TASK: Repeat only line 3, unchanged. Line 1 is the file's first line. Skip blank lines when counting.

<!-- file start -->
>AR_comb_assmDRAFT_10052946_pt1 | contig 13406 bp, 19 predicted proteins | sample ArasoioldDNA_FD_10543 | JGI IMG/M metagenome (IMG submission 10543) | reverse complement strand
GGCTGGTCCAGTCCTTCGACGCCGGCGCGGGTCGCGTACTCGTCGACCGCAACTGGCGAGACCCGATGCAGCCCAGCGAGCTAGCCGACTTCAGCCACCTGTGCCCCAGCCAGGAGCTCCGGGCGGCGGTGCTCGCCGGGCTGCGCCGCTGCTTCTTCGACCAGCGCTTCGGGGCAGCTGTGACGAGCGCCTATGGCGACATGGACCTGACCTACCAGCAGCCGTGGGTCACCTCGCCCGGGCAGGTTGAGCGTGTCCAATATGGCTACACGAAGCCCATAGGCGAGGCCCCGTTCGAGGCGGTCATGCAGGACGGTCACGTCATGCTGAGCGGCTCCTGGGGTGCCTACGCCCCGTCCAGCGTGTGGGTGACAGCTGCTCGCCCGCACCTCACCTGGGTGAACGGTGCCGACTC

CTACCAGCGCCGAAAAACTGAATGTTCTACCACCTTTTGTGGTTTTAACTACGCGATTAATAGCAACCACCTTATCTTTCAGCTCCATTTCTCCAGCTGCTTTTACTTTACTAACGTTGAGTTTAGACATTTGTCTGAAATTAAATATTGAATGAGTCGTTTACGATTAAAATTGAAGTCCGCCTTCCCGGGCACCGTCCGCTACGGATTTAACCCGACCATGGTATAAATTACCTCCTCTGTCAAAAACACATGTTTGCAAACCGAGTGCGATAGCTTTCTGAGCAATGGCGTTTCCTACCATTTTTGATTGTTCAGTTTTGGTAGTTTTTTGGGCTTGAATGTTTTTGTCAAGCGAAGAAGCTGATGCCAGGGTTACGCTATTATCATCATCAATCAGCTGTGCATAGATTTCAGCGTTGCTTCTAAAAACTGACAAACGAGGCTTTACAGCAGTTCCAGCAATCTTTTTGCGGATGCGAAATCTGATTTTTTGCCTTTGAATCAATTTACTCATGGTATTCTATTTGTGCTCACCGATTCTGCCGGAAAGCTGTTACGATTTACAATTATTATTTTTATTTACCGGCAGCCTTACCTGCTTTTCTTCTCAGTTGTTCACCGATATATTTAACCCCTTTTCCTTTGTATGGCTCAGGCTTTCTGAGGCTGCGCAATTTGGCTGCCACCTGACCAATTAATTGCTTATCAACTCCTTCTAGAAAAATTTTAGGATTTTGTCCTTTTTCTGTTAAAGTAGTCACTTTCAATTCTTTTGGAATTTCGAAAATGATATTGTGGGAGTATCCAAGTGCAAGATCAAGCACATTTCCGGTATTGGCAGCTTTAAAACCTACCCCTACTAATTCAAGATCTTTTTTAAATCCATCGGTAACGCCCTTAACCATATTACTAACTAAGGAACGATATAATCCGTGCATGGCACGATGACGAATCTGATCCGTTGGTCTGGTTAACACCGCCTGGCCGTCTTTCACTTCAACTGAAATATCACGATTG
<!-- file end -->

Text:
CTACCAGCGCCGAAAAACTGAATGTTCTACCACCTTTTGTGGTTTTAACTACGCGATTAATAGCAACCACCTTATCTTTCAGCTCCATTTCTCCAGCTGCTTTTACTTTACTAACGTTGAGTTTAGACATTTGTCTGAAATTAAATATTGAATGAGTCGTTTACGATTAAAATTGAAGTCCGCCTTCCCGGGCACCGTCCGCTACGGATTTAACCCGACCATGGTATAAATTACCTCCTCTGTCAAAAACACATGTTTGCAAACCGAGTGCGATAGCTTTCTGAGCAATGGCGTTTCCTACCATTTTTGATTGTTCAGTTTTGGTAGTTTTTTGGGCTTGAATGTTTTTGTCAAGCGAAGAAGCTGATGCCAGGGTTACGCTATTATCATCATCAATCAGCTGTGCATAGATTTCAGCGTTGCTTCTAAAAACTGACAAACGAGGCTTTACAGCAGTTCCAGCAATCTTTTTGCGGATGCGAAATCTGATTTTTTGCCTTTGAATCAATTTACTCATGGTATTCTATTTGTGCTCACCGATTCTGCCGGAAAGCTGTTACGATTTACAATTATTATTTTTATTTACCGGCAGCCTTACCTGCTTTTCTTCTCAGTTGTTCACCGATATATTTAACCCCTTTTCCTTTGTATGGCTCAGGCTTTCTGAGGCTGCGCAATTTGGCTGCCACCTGACCAATTAATTGCTTATCAACTCCTTCTAGAAAAATTTTAGGATTTTGTCCTTTTTCTGTTAAAGTAGTCACTTTCAATTCTTTTGGAATTTCGAAAATGATATTGTGGGAGTATCCAAGTGCAAGATCAAGCACATTTCCGGTATTGGCAGCTTTAAAACCTACCCCTACTAATTCAAGATCTTTTTTAAATCCATCGGTAACGCCCTTAACCATATTACTAACTAAGGAACGATATAATCCGTGCATGGCACGATGACGAATCTGATCCGTTGGTCTGGTTAACACCGCCTGGCCGTCTTTCACTTCAACTGAAATATCACGATTG